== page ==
Wednesday, April 1, 2009

Comfort in a Bowl

Click on photos to enlarge Father Damian looks out on Punchbowl Crater

"Make no little plans, they have no magic to stir men's blood."

Daniel Burnham

Local Favorite!

"I certainly want information, but information isn't an end unto itself. Human intelligence is the ability to make sense of that information."

Nicholas Carr

MMMMM, I took a bite out of the shrimp tempura before taking this picture!
"Food, like a loving touch or a glimpse of divine power, has that ability to comfort."
Norman Kolpas

Sometimes, we know what we mean, even though we don't REALLY know what we mean. Do you know what I mean?

I guess what I'm saying (with spiral logic) is that the things we are most familiar with, the things that bring us homey comfort, can sometimes surprise us with their secrets, and with how little we actually know about them.
This familiar/mysterious dichotomy can come into focus when we try to describe something that "everyone knows" to somebody who doesn't know it. Like Saimin. A while back I wrote about eating Barack Obama's favorite "Zip Min" at local Hawaii restaurant chain, Zippy's. I even included a picture of the giant bowl.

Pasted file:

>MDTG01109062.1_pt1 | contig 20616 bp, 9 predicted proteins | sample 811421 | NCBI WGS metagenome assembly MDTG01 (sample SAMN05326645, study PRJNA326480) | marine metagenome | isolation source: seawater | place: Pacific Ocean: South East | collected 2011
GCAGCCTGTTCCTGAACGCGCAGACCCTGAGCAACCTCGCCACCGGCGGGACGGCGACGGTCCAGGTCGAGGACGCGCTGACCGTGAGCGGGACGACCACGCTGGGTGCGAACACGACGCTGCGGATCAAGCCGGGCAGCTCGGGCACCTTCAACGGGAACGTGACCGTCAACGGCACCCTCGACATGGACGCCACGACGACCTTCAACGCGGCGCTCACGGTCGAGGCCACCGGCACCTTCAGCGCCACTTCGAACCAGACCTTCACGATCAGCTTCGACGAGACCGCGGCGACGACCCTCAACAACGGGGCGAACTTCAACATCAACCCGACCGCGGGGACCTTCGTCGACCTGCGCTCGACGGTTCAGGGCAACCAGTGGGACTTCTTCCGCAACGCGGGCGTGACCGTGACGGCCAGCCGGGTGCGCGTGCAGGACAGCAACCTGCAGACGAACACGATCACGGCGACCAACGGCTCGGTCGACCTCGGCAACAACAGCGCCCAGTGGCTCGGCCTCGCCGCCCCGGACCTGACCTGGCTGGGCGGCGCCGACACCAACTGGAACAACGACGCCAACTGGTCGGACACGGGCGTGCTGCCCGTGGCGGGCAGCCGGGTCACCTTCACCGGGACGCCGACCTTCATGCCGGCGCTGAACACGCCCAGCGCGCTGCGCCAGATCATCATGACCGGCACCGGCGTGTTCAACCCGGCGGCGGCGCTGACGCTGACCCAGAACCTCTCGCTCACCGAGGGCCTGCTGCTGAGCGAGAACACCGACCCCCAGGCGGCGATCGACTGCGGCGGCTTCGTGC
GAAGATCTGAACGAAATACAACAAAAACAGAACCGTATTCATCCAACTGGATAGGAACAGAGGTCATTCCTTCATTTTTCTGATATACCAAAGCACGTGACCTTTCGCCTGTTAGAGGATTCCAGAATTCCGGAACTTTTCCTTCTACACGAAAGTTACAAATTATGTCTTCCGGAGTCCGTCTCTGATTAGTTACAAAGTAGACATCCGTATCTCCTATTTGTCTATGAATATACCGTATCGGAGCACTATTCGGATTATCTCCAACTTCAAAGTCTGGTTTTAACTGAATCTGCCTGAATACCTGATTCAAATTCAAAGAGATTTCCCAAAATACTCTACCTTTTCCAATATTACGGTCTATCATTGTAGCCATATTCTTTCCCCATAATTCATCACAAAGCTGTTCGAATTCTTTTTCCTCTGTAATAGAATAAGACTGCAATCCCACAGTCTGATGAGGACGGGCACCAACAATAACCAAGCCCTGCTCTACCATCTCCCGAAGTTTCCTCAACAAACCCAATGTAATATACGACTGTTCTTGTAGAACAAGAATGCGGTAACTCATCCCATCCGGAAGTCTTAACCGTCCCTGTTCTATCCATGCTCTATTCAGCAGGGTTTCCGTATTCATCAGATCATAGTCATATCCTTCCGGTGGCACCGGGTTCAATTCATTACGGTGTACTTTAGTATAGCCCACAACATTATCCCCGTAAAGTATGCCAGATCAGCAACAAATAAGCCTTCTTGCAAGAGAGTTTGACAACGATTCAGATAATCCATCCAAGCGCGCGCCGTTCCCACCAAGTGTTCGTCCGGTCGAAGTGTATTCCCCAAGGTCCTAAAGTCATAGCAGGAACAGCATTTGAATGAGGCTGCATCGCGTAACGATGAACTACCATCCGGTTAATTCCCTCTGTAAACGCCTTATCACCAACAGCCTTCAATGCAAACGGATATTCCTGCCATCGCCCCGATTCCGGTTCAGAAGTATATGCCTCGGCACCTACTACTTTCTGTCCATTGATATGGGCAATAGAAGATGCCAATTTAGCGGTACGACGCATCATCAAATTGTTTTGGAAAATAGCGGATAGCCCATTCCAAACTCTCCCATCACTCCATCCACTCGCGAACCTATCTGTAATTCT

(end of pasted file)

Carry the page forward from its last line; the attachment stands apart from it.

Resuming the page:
What the picture didn't show is the curious evolution of this isle commonplace.

It turns out that our local "Meal in a Bowl" Saimin is an "only in Hawaii" marriage of Japan's ramen noodle with an old Chinese recipe called "sai-mien." And what a happy marriage! Those curly Japanese noodles play very nicely in the yummy golden broth with their won-ton cousins. Their happily crowded bowl is topped with greens, savory slices of Chinese roast sweet pork (char sui), circles of sliced hard-boiled egg, discs of kamaboko (Japanese fish cake - the red & white spiral!), yellow omelet strips and sometimes even teriyaki beef or BBQ chicken on skewers!
Believe me, on a rainy night a bowl of saimin at Zippys, or at local haven, Shiro's Saimin, can make everything in this world seem mellow and OK once again.

At Zippy's the dish comes in a large bowl with a metal cover that has chopped green onions in a special "cup" at the top. Utensils are chopsticks and a Chinese spoon - the while porcelain or plastic kind that are flat on the bottom. Super hot Chinese mustard stands by too! Add a bottomless glass of ice water, and you may have just read my "last meal" before the hypothetical (I hope!) firing squad.

There is a recipe for Saimin via this link:

For those of you who have asked, and those who would like to take a gander at some of the very best contemporary Aloha shirts, you may go to the website for Honolulu Magazine Favorite, Tori Richard at:
A L O H A! Cloudia